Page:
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Cystic Fibrosis Patient | Transplant

Josh Hammon and his twin brother, Zach, stand with their arms across each other's shoulders
Josh (left) with his twin brother, Zach (right)

Josh had double transplant surgery – liver and lungs – in December of 2018. He was 35 years old at the time and had lived with cystic fibrosis (CF) for a lifetime. Growing up, Josh and his identical twin brother, Zach, also diagnosed with CF at a young age, had traveled many times with their family from Decatur, Illinois, to St. Louis for assessment and treatment at St. Louis Children’s Hospital and then, as adults, at Barnes-Jewish Hospital.

When the boys were young men, the Transplant Center at Washington University and Barnes-Jewish Hospital evaluated Josh and Zach and approved both for placement on the liver transplant list, though at the time neither of them had a MELD score that indicated they were sick enough to rise to the top of the list.

In 2001, Josh began treatment for liver disease with Jeffrey Crippin, MD, Washington University hepatologist and medical director of the Transplant Center. Crippen notes that “about 30% of patients with CF develop scar tissue and cirrhosis in the liver.” Josh was one was of those people.

Though his health was certainly compromised, Josh had been pursuing his interest in theater, acting in a number of productions in his hometown. Gradually, he lost the lung capacity to take on singing roles but continued to perform, accepting smaller roles with fewer lines to accommodate his breathing difficulties. In 2017, at the end of one performance, Josh remembers riding home in the car with his brother and finding it hard to take any breath at all. He was admitted to an ICU in the local hospital and diagnosed with pneumonia, which proved difficult to treat. Josh was then transferred to Barnes-Jewish Hospital.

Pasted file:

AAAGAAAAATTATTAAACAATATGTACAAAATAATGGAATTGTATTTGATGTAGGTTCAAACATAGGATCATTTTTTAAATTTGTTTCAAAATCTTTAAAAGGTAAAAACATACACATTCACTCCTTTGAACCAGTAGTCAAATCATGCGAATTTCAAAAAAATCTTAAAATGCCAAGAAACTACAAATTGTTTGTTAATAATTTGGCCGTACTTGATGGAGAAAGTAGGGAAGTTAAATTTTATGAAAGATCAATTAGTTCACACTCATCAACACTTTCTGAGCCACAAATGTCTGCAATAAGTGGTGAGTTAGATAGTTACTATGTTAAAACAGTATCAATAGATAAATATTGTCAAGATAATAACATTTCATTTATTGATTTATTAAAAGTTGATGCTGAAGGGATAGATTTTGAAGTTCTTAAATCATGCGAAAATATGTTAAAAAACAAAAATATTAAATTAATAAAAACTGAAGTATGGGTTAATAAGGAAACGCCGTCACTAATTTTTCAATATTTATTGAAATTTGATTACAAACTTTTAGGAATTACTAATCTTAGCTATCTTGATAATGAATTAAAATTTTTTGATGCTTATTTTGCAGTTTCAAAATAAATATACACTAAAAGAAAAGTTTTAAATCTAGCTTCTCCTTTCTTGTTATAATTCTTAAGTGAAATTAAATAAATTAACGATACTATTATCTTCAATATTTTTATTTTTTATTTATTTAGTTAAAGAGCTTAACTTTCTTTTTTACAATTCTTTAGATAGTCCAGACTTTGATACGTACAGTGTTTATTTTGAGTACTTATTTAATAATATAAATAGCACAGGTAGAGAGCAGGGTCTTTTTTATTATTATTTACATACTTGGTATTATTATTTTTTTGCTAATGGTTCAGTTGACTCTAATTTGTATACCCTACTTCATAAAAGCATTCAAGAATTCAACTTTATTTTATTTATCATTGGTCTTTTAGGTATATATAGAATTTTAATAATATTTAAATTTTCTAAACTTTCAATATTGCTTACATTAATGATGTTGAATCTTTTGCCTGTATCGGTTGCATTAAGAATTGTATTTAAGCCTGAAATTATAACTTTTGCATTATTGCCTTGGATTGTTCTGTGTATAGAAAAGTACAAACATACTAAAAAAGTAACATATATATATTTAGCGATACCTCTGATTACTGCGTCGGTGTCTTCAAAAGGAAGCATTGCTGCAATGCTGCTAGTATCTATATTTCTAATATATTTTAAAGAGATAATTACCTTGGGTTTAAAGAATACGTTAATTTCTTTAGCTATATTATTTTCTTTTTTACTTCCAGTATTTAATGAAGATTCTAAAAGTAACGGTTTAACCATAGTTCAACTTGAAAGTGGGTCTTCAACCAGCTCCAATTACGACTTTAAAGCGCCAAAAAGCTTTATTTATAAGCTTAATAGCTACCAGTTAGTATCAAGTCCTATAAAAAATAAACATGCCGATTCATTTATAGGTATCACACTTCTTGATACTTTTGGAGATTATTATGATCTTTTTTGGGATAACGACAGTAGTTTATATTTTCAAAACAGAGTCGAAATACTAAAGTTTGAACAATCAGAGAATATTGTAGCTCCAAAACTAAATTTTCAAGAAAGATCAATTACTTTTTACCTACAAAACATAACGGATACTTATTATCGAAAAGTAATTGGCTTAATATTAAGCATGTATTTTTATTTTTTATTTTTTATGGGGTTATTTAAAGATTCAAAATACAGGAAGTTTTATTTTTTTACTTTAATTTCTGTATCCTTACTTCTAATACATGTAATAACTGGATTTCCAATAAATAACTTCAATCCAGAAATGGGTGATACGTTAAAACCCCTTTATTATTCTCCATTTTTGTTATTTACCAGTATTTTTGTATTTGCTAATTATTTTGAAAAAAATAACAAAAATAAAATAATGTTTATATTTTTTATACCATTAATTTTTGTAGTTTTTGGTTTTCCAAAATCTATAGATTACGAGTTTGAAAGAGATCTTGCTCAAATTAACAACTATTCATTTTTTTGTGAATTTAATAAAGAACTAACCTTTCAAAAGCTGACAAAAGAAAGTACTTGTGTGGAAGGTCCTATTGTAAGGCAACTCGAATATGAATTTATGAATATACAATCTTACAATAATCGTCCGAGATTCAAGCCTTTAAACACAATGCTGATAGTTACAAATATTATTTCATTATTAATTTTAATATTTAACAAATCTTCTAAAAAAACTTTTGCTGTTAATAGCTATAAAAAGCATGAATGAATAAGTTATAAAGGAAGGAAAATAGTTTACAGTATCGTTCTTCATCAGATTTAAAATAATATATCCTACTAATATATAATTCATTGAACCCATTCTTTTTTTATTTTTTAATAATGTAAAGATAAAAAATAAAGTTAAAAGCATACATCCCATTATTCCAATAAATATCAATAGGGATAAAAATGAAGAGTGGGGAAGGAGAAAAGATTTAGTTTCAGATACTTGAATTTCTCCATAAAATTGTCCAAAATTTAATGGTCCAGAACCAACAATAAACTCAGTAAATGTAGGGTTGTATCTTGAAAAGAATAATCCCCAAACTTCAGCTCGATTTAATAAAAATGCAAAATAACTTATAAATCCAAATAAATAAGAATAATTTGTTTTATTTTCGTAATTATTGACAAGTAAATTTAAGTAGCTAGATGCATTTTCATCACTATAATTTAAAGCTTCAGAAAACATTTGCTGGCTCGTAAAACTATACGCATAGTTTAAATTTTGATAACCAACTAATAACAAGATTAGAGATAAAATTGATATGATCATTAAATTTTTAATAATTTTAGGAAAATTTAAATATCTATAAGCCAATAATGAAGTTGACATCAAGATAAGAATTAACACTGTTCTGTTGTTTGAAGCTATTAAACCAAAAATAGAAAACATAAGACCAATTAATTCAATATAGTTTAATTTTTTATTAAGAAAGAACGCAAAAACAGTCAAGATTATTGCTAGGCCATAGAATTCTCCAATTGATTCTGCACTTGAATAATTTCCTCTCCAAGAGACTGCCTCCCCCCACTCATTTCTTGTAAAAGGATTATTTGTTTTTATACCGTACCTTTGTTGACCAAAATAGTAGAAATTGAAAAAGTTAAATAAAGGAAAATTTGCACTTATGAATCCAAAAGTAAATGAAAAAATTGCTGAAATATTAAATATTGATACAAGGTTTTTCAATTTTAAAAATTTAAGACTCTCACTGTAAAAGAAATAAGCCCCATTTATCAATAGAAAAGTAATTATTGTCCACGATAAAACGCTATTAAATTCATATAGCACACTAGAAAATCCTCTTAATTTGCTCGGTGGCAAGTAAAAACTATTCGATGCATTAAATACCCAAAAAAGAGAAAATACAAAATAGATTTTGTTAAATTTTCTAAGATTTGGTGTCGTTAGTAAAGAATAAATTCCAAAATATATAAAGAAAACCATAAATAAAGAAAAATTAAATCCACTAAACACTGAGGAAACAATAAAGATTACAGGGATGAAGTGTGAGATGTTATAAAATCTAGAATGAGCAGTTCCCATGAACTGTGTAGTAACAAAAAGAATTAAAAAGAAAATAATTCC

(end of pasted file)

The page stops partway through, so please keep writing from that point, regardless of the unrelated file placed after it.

Crippin notes that Josh, now at a critical point in the course of CF, was essentially debilitated by his failing lungs and liver. And he adds that, not long ago, Josh’s condition would have presented a conundrum: Would it make sense to transplant healthy lungs into a person with a failing liver or, conversely, a liver into a person with failing lungs? At Barnes-Jewish Hospital, it wasn’t an either-or situation for Josh. The Transplant Center has the expertise to offer a combination transplant – liver and lung –performed in separate back-to-back surgeries. 

Though Josh had been on the liver transplant wait list for some time, he was also placed on the wait list for lung transplant. And because he was so sick, his MELD score moved him to the top of both lists.

Daniel Kreisel, MD, PhD, Washington University cardiothoracic surgeon and surgical director of the lung transplantation program at the Transplant Center, performed Josh’s lung transplant. Surgeon Adeel Khan, MD, MPH, also a member of the Transplant Center team, undertook Josh’s liver transplant. “We’re blessed with incredibly skilled surgeons,” Crippin says, “who worked together to make this happen.” In total, the procedures took approximately 12 hours to complete.

After recovery in the hospital, Josh moved to Mid-America Transplant Family House in St. Louis, where he began pulmonary rehabilitation work. During recovery, Josh experienced some setbacks, but his persistence in rehab, as he worked to regain the strength he lost during chronic illness, has brought rewards. Josh has returned to Decatur, his family and the dog he missed during his months of illness and recovery. And he has been testing his voice, ready to discover what notes he can hit and hold.

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